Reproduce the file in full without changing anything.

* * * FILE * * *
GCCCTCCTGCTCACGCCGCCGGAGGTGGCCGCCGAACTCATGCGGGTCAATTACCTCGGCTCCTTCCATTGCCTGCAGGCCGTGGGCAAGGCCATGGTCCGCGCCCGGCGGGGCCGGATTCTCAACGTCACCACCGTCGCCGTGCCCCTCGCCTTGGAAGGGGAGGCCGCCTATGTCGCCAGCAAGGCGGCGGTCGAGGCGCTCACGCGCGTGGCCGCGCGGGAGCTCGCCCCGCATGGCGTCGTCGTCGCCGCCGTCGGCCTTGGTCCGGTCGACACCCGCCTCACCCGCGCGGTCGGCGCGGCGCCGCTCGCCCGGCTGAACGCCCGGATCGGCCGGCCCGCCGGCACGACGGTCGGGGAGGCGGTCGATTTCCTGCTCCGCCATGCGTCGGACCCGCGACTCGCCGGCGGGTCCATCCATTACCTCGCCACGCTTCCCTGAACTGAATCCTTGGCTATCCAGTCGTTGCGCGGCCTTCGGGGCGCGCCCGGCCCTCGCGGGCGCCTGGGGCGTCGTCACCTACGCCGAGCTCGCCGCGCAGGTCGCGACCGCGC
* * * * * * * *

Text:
GCCCTCCTGCTCACGCCGCCGGAGGTGGCCGCCGAACTCATGCGGGTCAATTACCTCGGCTCCTTCCATTGCCTGCAGGCCGTGGGCAAGGCCATGGTCCGCGCCCGGCGGGGCCGGATTCTCAACGTCACCACCGTCGCCGTGCCCCTCGCCTTGGAAGGGGAGGCCGCCTATGTCGCCAGCAAGGCGGCGGTCGAGGCGCTCACGCGCGTGGCCGCGCGGGAGCTCGCCCCGCATGGCGTCGTCGTCGCCGCCGTCGGCCTTGGTCCGGTCGACACCCGCCTCACCCGCGCGGTCGGCGCGGCGCCGCTCGCCCGGCTGAACGCCCGGATCGGCCGGCCCGCCGGCACGACGGTCGGGGAGGCGGTCGATTTCCTGCTCCGCCATGCGTCGGACCCGCGACTCGCCGGCGGGTCCATCCATTACCTCGCCACGCTTCCCTGAACTGAATCCTTGGCTATCCAGTCGTTGCGCGGCCTTCGGGGCGCGCCCGGCCCTCGCGGGCGCCTGGGGCGTCGTCACCTACGCCGAGCTCGCCGCGCAGGTCGCGACCGCGC